Do you keep a journal to see where you stand exactly?
I used to. But I was always so worried about accidentally saying something classified and then getting in trouble for it because you’re polygraphed. And I was afraid they would say “Have you ever revealed classified information outside of CIA channels?” And you know you can’t do that, so I stopped.
So do you have a mental technique?
Yes. A lot of my former CIA colleagues tell me I went too far on the other side. Sometimes you have to turn off your personal morals, you have to turn off your personal ethics and you do what they tell you to do. And I said no, I wouldn’t do that.
So, can we actually believe anything you write in your books? Can I trust anything you told me in this interview?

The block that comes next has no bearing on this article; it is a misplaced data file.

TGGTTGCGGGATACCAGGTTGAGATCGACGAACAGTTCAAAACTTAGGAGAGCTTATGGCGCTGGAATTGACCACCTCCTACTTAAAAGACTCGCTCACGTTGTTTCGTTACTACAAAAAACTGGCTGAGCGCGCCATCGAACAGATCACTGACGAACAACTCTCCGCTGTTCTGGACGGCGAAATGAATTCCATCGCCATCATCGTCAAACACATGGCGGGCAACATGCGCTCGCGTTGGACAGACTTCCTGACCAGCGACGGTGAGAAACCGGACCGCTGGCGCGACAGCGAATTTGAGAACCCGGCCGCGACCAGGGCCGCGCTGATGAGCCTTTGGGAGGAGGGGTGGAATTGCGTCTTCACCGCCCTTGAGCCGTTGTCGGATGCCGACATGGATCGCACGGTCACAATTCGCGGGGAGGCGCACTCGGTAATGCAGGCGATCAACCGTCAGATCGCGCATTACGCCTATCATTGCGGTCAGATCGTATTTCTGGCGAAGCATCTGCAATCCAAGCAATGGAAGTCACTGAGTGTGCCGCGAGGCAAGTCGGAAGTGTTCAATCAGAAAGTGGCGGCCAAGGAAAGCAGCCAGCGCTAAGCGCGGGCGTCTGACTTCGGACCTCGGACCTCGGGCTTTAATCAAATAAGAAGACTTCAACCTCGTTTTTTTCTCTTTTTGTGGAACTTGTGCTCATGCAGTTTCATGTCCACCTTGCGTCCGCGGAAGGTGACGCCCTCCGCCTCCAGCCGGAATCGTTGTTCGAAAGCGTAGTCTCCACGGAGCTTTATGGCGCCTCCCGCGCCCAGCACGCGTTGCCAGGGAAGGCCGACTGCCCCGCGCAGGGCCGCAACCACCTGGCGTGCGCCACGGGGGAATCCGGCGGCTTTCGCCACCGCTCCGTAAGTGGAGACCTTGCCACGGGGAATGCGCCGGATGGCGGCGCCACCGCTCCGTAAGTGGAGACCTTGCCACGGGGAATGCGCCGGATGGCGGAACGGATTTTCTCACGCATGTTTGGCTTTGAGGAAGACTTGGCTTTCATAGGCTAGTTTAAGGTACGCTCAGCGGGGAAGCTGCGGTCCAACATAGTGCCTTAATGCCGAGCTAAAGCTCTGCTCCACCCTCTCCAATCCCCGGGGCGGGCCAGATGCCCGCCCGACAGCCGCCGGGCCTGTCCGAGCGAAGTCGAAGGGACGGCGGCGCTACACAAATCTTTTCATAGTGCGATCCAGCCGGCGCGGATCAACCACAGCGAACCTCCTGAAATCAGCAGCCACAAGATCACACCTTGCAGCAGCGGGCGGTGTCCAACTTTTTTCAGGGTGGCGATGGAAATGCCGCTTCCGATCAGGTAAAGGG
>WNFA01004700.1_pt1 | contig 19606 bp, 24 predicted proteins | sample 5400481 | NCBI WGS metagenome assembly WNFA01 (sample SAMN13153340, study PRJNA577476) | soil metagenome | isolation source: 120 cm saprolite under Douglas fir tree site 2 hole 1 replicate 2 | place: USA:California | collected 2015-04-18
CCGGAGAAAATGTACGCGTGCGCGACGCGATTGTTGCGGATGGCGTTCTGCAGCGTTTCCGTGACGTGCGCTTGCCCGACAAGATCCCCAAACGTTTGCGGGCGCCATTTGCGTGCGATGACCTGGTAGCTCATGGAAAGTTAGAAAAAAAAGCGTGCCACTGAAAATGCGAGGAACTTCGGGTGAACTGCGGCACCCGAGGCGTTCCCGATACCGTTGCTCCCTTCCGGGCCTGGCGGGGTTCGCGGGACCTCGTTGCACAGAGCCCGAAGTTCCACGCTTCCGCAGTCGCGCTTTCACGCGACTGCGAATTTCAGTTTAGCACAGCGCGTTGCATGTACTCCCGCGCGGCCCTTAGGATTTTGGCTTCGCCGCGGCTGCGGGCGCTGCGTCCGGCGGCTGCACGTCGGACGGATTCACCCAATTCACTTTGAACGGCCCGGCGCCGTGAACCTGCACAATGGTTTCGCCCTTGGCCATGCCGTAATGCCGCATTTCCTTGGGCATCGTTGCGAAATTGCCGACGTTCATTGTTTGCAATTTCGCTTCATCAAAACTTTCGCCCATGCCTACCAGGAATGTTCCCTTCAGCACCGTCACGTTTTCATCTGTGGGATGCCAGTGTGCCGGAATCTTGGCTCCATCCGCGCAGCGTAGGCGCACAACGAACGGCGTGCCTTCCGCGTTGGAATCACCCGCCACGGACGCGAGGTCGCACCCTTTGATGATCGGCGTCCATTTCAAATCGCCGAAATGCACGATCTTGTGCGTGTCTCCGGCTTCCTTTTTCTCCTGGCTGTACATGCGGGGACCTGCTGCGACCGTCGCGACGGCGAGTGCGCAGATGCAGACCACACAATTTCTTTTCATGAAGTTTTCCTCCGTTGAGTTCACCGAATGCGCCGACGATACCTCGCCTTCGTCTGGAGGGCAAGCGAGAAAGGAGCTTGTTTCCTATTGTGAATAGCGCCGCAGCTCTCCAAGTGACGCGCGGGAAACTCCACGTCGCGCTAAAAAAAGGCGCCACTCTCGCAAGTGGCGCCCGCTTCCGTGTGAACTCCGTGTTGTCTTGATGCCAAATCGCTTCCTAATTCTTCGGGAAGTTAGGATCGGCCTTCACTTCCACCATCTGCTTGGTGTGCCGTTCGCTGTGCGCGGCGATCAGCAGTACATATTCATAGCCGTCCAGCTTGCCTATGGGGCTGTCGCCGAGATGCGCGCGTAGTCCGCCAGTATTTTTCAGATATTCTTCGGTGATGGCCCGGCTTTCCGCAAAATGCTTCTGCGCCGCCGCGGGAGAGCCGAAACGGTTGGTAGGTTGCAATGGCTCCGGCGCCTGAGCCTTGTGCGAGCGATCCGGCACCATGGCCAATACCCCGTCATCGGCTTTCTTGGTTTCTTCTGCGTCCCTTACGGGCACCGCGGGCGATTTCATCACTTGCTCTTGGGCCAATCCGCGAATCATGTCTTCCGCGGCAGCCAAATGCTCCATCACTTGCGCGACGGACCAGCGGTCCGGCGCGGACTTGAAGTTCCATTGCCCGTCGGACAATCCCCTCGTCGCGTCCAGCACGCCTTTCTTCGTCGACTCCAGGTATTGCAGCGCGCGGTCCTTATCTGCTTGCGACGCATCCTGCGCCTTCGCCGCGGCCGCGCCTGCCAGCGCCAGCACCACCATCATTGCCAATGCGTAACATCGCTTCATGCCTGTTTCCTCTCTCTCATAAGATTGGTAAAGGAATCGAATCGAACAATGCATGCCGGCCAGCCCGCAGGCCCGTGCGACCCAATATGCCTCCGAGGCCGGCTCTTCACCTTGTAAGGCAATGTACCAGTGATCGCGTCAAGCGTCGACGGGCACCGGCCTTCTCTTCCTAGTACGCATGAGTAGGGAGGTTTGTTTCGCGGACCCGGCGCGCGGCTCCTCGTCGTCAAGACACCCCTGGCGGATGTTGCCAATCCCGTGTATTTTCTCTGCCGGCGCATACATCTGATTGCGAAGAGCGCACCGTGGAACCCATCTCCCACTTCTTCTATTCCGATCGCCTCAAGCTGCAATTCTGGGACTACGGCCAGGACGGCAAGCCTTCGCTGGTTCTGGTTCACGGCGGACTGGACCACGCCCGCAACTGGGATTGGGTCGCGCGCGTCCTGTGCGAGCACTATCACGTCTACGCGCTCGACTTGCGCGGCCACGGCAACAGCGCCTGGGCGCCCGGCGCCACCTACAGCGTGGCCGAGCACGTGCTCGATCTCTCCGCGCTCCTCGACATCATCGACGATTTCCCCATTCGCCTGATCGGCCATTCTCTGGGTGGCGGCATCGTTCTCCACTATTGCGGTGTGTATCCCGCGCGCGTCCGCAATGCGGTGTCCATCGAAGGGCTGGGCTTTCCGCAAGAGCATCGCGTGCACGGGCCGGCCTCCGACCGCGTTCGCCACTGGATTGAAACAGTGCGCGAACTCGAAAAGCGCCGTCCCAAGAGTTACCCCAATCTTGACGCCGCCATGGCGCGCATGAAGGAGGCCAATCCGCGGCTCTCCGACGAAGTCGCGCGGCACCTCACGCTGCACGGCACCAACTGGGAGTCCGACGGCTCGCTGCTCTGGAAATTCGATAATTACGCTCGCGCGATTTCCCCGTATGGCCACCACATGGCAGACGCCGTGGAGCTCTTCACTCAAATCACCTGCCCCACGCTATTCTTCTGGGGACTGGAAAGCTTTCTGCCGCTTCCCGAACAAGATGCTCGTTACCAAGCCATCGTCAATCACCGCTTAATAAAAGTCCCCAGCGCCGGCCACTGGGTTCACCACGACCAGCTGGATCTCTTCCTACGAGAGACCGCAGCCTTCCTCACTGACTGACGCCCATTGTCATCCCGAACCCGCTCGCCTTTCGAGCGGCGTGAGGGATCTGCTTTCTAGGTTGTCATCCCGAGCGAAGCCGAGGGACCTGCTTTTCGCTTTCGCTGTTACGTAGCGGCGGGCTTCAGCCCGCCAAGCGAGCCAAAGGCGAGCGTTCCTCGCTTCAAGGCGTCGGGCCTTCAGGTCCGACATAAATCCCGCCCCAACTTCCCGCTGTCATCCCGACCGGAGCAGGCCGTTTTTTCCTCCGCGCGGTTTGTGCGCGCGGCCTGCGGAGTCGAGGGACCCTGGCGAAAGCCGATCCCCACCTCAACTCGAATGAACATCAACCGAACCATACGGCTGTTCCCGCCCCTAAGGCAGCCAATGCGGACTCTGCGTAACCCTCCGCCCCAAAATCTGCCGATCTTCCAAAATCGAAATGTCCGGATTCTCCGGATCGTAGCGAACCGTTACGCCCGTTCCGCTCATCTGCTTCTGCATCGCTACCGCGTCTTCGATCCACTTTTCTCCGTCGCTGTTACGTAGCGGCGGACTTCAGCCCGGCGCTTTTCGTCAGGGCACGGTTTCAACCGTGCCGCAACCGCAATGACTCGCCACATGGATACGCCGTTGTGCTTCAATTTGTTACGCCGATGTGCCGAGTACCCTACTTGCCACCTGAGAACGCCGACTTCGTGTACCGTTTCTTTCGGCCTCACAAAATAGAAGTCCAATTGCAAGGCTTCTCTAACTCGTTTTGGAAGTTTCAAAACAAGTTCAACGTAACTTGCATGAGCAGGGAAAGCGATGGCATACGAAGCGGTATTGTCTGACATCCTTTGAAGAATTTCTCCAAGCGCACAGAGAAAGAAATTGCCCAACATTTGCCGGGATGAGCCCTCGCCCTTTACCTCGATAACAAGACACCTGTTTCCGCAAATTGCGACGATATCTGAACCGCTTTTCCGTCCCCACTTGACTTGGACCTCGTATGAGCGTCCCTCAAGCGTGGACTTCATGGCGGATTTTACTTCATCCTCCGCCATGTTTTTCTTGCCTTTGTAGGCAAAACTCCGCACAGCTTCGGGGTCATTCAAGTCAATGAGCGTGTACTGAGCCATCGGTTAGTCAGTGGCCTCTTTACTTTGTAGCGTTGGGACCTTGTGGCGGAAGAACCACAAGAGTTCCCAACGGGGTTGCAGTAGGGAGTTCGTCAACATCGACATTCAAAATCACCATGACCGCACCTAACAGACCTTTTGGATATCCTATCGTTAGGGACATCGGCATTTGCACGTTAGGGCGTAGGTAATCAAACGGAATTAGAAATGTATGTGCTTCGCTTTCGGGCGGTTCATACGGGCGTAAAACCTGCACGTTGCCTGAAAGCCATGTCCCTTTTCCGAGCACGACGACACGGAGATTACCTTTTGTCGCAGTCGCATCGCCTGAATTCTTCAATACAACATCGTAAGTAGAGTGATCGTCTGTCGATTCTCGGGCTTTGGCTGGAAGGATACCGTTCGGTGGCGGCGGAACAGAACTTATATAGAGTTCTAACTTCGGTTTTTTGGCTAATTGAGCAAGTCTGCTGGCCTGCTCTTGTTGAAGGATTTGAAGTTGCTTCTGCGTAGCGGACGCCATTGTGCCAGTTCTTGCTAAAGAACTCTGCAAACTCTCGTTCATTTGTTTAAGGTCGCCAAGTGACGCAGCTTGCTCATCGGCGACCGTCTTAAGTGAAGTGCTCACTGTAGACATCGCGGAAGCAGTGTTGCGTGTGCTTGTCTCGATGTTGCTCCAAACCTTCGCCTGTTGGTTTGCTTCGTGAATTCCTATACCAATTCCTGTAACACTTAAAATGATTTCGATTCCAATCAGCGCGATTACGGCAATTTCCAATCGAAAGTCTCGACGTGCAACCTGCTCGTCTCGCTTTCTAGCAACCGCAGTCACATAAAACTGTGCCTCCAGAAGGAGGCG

People ask me that all the time. And I’ll tell you one thing that my wife said. I called her from prison one time in December 2014 and she said, “Today was a great day.” And I said, “Yeah, why?” and she said, “Because today the Senate Torture Report was released and it proves that everything you said was true.” And you know what, I’ve hung on to that. Everything I’ve said has been true to the best of my knowledge.
After your first book, some CIA people accused you of embellishing reality. Do you think you do that?
No, I didn’t embellish. You’re talking about Robert Grenier. He said that I embellished. He was my boss. I sold the option to that book to Universal Pictures and when he found out he was furious and he called a mutual friend. He was so angry that he stopped speaking to me and he shouted to my friend, “That was my story, he was my assistant, I should have been the one to write that book.” And I said that’s it, it was jealousy.